The purpose of compensation is to put a successful claimant back in the position they would have been in, but for the negligence. Of course, it’s not possible to reverse a serious Erb’s palsy injury, but compensation can go some way to improve the quality of life for those who have the condition. In this section you will find information on managing Erb’s palsy compensation and how your compensation can be used to maintain certain standards of living.
If a claimant succeeds with a claim they’ll be awarded compensation by the court in two categories:
- Compensation for suffering incurred and for the loss of an ability to do things they might otherwise have done
- Compensations for direct financial losses associated with the injury.
Here you will find more information on what compensation can help pay for, how it’s managed on behalf of your child by the Court Funds Office, and the role of a personal injury trust fund.
What will compensation pay for?
Compensation for an Erb’s palsy injury can help pay for:
- Aids and equipment in the home to assist with domestic tasks
- Adaptations within the home, such as adapted washing facilities
- Adapted vehicles which only require the use of one arm to control
- Loss of earnings related to loss of advantage on the labour market
- The costs of additional care and assistance if needed
- The costs of paying someone to assist with DIY and gardening
- Costs of occupational therapy
- Costs of physiotherapy.
If a child with Erb’s palsy receives compensation, the sum will be held for them by the Courts Funds Office or in a private personal injury trust until they are 18 years of age. Parents can request the release of funds for the benefit of the child (see below).
If you are an adult with Erb’s palsy and have received damages, you have the option of investing it in a personal injury trust fund to protect it from being included in any means-testing for welfare benefits.
See below:What is a personal injury trust fund?
What is the Court Funds Office?
The Court Funds Office (CFO) is run by the Ministry of Justice and provides a banking, administration and investment service for courts in England and Wales. One of its purposes is to hold and invest damages for those who are unable to manage this themselves, either because of their age or because they are mentally incapacitated.
When a child is awarded damages as part of a negligence claim, the money cannot simply be paid to the parents on conclusion of the case. The funds must be paid into the CFO, and it will invest and hold the damages for the child until they reach 18 years of age.
The CFO can offer various investment options, from a straightforward savings deposit account to more complex equity tracker funds that could offer better interest rates over the longer term.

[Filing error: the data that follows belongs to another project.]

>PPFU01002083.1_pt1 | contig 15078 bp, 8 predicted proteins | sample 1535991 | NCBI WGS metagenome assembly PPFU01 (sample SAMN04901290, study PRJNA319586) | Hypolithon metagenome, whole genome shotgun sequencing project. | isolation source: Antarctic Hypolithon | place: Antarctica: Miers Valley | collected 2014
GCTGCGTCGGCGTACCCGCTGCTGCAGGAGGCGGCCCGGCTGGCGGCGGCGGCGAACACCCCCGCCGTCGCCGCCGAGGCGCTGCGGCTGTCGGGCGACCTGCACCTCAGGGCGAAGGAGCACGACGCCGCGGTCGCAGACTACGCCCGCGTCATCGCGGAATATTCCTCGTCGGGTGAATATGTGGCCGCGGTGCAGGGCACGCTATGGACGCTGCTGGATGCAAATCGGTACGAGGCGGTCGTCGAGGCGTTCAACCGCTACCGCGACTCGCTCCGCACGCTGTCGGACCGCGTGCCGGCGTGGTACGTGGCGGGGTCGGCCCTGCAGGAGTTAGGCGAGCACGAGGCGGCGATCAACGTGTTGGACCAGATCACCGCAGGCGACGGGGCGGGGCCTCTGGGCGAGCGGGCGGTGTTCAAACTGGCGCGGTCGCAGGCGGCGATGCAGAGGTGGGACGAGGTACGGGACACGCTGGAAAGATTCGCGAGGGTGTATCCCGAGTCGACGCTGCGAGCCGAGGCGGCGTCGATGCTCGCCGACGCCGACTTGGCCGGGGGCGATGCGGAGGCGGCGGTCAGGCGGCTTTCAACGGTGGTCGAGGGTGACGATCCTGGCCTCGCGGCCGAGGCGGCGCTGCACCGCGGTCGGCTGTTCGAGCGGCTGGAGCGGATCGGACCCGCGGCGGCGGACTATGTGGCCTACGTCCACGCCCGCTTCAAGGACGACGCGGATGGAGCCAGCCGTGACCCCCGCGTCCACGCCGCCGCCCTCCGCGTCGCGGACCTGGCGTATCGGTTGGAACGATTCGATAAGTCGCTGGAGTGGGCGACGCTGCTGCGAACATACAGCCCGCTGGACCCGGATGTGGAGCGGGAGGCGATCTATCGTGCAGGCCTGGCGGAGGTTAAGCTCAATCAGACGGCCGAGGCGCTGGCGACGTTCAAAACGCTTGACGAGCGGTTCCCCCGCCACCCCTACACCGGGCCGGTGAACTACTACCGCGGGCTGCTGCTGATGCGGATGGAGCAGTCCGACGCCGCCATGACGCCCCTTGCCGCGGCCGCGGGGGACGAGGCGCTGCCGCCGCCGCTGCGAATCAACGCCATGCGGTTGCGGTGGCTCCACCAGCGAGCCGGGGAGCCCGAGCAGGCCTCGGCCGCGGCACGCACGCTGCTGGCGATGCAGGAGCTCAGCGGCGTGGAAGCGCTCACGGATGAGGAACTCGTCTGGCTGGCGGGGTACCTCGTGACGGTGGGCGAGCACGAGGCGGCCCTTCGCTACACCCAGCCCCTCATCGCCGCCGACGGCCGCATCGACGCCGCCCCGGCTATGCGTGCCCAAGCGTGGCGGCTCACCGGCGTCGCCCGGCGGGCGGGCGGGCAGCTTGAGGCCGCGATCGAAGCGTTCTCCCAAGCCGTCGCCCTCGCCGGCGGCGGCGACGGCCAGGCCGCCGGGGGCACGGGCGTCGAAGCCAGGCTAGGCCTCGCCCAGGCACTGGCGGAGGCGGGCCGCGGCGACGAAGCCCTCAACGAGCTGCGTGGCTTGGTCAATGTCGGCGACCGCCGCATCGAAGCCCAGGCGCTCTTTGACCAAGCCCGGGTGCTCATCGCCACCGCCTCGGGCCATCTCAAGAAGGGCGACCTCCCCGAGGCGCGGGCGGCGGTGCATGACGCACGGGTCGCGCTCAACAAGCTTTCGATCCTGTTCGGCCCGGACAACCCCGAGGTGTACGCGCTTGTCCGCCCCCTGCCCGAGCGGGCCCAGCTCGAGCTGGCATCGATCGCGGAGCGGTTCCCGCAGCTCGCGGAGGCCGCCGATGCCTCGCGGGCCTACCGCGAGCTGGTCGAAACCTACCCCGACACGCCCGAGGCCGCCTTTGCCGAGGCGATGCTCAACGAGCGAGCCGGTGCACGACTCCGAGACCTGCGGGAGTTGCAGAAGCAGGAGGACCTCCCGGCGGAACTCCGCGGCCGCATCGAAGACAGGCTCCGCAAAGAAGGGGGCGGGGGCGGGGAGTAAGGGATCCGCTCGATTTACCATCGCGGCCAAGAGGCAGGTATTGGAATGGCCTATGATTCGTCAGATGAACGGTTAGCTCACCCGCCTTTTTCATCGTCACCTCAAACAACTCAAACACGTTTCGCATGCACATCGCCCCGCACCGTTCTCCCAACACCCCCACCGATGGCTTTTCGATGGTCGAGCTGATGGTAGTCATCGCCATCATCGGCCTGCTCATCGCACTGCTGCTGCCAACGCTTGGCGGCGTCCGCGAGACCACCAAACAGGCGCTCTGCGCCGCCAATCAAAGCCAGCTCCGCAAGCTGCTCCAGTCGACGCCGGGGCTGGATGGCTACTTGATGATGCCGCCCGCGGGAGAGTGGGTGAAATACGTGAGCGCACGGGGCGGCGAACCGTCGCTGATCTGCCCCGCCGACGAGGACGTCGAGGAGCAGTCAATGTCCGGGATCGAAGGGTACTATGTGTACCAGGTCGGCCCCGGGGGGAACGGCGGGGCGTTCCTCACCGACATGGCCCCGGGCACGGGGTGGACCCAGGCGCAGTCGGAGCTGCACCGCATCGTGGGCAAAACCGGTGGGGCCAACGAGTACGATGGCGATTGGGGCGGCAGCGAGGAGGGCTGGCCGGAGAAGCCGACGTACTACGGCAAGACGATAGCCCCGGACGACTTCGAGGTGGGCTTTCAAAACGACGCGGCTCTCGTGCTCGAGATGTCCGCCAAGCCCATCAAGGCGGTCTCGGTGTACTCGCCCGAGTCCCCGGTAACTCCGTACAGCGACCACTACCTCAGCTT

As parents, you can apply to the CFO to release funds before your child is 18, but you must demonstrate that the reason is in the best interests of your child e.g. to pay for private physiotherapy.
Alternatively, the judge may agree at the infant approval settlement hearing that the funds can be paid into a personal injury trust fund for your child (see below). This is usually because these trusts provide better interest rates than the CFO.
If funds are to be taken out of the CFO, the judge must be satisfied that they will be invested wisely i.e. in an account yielding a higher return of interest. With larger sums, the court may ask that a professional trustee oversees the investment and agrees to any required expenditure before your child reaches 18 years of age.
To ensure the best investment for your child, you should discuss your options with your solicitor and an independent financial adviser (IFA).
What is a personal injury trust fund?
A personal injury trust fund is a specific type of trust deed that allows an injured party to place their compensation sum within a trust structure, under the management of at least two trustees. The injured party can be a trustee themselves, along with another person (usually a close family member). The compensation sum will be paid into your trust, rather than your bank account.
The purpose of a personal injury trust is to legitimately protect your compensation funds from being taken into account if you’re claiming, or wish to claim, a means-tested welfare benefit. It means that the sum you receive will not affect any benefit you may be entitled to.
A trust fund is often set up for children, who will then be entitled to dissolve the trust upon reaching the age of majority (usually age 18). If there is a high level of damages, the court may allow a child’s money to be taken out of the Court Funds Office (CFO) and invested privately within the protection of a trust and a professional trustee. This ensures that the funds are protected in the best interests of the child until they reach the age of majority.